Nursing Care Plan for Clubfoot

Pathophysiology

Clubfoot is a congenital deformity of shortened tendons causing the foot to twist inward. While it is not painful during infancy, if left untreated, clubfoot can cause permanent damage and an inability to walk. In cases of isolated (idiopathic) clubfoot, the patient can begin therapy that includes casting, stretches and braces shortly after birth and may not require surgery.  In non-isolated clubfoot, the condition exists with other congenital abnormalities such as arthrogryposis and spina bifida.

Etiology

Although the exact cause is unknown, it appears that clubfoot is a genetic disorder that tends to run in families. Other risk factors may include maternal recreational drug use, maternal infections, smoking during pregnancy and having too little amniotic fluid.

Desired Outcome

Patient will have optimal function of foot/feet; patient will have adequate mobility.

Clubfoot Nursing Care Plan

Subjective Data:

  • Soreness of leg (post-treatment)

Objective Data:

  • Top of the foot is twisted downward
  • Foot twisted inward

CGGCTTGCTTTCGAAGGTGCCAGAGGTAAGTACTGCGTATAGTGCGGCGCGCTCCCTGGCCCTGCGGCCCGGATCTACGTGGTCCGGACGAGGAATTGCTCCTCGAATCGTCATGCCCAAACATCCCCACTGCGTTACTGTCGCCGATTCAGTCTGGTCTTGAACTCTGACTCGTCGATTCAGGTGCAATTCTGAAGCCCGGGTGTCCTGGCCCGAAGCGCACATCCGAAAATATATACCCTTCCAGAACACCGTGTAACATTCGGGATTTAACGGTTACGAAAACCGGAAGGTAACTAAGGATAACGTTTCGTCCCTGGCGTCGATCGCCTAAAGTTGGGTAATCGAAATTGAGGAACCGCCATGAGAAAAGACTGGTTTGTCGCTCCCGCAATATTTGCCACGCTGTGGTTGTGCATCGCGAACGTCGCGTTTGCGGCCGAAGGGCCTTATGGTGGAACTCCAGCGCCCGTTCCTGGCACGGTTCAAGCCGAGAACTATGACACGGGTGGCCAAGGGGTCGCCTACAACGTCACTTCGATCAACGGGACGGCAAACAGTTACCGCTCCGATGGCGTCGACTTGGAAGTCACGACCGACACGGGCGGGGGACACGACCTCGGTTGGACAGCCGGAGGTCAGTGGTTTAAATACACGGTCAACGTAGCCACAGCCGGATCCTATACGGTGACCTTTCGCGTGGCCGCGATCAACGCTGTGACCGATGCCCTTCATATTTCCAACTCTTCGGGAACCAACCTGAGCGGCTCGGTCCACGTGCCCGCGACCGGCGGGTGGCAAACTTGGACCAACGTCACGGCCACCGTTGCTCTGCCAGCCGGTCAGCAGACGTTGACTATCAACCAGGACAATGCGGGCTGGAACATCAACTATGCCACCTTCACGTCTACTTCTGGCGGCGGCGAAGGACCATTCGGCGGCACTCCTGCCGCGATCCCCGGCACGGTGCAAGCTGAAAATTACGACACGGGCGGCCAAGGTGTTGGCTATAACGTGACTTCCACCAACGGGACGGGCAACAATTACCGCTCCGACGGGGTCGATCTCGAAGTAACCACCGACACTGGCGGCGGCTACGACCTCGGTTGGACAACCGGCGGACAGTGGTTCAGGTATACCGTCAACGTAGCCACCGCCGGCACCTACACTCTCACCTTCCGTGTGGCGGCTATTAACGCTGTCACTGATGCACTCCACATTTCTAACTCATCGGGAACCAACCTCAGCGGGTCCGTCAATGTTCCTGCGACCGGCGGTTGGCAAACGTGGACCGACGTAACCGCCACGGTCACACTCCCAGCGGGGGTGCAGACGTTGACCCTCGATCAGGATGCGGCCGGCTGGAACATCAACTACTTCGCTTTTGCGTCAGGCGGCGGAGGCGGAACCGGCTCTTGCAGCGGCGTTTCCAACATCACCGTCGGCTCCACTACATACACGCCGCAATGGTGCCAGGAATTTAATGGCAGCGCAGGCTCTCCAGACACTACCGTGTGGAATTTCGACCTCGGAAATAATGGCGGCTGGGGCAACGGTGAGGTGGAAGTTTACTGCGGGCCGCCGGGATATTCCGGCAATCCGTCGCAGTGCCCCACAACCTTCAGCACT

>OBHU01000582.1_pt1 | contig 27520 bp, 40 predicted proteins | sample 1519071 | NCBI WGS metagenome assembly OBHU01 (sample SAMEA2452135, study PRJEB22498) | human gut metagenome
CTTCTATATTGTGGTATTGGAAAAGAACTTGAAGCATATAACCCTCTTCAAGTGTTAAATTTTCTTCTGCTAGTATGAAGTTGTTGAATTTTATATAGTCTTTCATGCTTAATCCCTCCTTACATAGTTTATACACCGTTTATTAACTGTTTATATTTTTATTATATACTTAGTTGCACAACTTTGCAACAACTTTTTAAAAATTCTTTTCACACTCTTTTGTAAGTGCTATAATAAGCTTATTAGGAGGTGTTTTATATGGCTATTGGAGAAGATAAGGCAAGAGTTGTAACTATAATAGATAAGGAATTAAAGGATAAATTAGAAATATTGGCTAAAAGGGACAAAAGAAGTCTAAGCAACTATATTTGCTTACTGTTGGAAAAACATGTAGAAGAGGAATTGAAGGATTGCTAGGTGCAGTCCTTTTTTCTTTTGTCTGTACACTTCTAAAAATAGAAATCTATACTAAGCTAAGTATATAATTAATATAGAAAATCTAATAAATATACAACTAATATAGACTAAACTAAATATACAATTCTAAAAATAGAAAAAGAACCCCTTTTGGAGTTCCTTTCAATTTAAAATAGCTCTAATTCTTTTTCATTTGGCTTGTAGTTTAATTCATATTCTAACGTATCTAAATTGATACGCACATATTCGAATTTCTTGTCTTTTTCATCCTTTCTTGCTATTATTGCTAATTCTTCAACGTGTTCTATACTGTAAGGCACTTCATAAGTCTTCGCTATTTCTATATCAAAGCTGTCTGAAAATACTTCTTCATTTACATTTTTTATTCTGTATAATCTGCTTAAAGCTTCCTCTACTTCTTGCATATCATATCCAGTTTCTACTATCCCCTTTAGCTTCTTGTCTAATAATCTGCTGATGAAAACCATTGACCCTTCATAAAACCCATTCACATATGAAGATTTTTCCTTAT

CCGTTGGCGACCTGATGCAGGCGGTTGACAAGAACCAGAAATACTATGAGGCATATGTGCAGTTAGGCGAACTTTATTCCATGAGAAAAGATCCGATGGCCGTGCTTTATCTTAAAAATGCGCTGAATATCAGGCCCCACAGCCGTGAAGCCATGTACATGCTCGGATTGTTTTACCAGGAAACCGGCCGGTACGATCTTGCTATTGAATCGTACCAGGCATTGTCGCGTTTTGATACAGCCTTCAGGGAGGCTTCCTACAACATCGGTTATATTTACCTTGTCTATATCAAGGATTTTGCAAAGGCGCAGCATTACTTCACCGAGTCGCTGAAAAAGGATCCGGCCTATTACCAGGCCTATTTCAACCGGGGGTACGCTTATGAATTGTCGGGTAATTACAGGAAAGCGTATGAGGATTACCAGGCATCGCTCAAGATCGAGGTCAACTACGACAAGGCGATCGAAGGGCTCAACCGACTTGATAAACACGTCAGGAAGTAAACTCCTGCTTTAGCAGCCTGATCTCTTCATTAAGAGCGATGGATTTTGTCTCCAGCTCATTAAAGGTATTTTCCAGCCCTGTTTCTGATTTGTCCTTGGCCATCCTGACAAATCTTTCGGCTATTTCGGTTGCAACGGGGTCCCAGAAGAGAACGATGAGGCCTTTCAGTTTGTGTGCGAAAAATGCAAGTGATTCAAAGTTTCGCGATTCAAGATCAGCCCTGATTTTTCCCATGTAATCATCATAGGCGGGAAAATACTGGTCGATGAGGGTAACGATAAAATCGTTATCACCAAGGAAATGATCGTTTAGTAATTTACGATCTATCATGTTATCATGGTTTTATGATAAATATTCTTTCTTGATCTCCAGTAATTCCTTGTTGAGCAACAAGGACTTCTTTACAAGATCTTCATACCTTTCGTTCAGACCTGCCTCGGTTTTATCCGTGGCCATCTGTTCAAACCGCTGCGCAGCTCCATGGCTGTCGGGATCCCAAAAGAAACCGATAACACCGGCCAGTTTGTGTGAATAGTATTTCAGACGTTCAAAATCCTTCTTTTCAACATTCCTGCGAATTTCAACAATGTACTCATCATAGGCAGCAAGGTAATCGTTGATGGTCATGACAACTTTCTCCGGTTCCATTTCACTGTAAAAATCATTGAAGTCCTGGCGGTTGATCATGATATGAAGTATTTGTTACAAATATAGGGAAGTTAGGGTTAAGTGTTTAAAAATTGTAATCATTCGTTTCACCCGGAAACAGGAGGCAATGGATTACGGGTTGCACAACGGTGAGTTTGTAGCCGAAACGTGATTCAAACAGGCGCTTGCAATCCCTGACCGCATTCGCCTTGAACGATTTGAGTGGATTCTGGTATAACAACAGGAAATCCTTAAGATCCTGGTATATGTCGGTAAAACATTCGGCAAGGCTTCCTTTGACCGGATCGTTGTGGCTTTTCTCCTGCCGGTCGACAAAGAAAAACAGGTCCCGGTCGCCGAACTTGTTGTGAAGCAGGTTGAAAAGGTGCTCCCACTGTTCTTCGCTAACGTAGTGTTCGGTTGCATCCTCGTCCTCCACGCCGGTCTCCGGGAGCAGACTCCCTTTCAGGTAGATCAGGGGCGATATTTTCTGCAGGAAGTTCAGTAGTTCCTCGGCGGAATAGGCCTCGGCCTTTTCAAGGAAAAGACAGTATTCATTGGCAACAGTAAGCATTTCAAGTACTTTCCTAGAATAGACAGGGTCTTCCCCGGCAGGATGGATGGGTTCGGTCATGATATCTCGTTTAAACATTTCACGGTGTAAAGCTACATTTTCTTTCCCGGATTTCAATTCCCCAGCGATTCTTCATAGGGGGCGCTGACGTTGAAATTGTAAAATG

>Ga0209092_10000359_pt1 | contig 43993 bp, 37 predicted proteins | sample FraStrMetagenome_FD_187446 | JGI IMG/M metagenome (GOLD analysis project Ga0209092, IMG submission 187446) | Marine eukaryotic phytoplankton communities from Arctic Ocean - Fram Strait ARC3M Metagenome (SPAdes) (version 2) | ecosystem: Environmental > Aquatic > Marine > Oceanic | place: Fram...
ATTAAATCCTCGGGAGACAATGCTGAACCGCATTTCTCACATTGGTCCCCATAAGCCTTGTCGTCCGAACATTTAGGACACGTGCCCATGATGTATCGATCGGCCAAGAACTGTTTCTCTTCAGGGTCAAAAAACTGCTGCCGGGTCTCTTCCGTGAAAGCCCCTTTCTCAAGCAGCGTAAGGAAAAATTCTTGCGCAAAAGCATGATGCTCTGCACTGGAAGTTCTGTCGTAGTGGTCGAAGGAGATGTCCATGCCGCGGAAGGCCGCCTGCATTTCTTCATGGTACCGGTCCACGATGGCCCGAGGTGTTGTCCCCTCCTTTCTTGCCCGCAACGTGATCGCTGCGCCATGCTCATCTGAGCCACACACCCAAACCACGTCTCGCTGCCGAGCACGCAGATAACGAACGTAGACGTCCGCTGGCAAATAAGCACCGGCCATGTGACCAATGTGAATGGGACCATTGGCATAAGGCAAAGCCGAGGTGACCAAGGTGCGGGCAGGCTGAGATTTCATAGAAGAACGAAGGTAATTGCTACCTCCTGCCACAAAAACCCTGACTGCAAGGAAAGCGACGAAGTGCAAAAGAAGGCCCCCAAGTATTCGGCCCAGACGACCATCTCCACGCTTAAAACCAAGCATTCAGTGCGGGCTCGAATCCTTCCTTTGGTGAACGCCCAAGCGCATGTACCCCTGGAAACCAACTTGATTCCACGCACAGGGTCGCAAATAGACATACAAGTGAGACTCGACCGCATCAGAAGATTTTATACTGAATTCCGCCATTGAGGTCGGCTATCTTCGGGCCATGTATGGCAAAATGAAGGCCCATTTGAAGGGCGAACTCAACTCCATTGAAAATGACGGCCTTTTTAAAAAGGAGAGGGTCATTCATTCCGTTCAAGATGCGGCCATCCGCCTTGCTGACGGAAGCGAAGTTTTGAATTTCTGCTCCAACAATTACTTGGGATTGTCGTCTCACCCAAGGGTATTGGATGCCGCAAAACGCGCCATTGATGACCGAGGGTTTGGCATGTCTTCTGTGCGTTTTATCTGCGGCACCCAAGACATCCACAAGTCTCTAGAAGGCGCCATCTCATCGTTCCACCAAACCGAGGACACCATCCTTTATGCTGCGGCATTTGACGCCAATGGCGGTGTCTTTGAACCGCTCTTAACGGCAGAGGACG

• Inability to walk properly

Nursing Interventions and Rationales

  1. Perform complete physical assessment, noting severity of defect

  2. Determine baseline for treatment.

  3. Provide information for parents regarding the condition

  4. Helps alleviate worry and anxiety. Help parents deal with concerns about patient’s condition.

  5. Apply casting or braces as required for non-surgical treatment

  6. This type of treatment (Ponseti method) helps realign the joints and stretch the tendons gradually over time. Ensure perfusion is intact distal to the cast/brace.

  7. Provide range of motion exercises routinely per protocol and treatment orders

  8. Improve range of motion, flexibility, and prevent contractures.

  9. Provide non-pharmacological methods of pain relief for older children experiencing leg pain

    • Massage
    • Heat / cold
  10. Following treatment, the calf muscles will be smaller and may have pain and soreness with activity. Over time, this discomfort will lessen.

  11. Assess skin for breakdown when using splints, braces and casts

  12. Skin may break down with use of braces. Monitor for signs of blisters or open sores which may indicate an improper fit.

  13. Provide pre- and post-operative care.

    • Maintain NPO status prior to surgery
    • Initiate and maintain IV access
    • Administer IV fluids and medications for nausea, sedation and pain appropriately
    • Monitor vitals pre- and  post-op
    • Perform dressing changes and wraps per protocol and as needed
  14. In cases of severe deformity and when other treatments have failed, corrective surgery may be the best option.

    Ensure surgical sites remain clean, dry, and free from infection.

    Monitor for signs of post-op complications such as pneumonia, bleeding, and blood clots.


References

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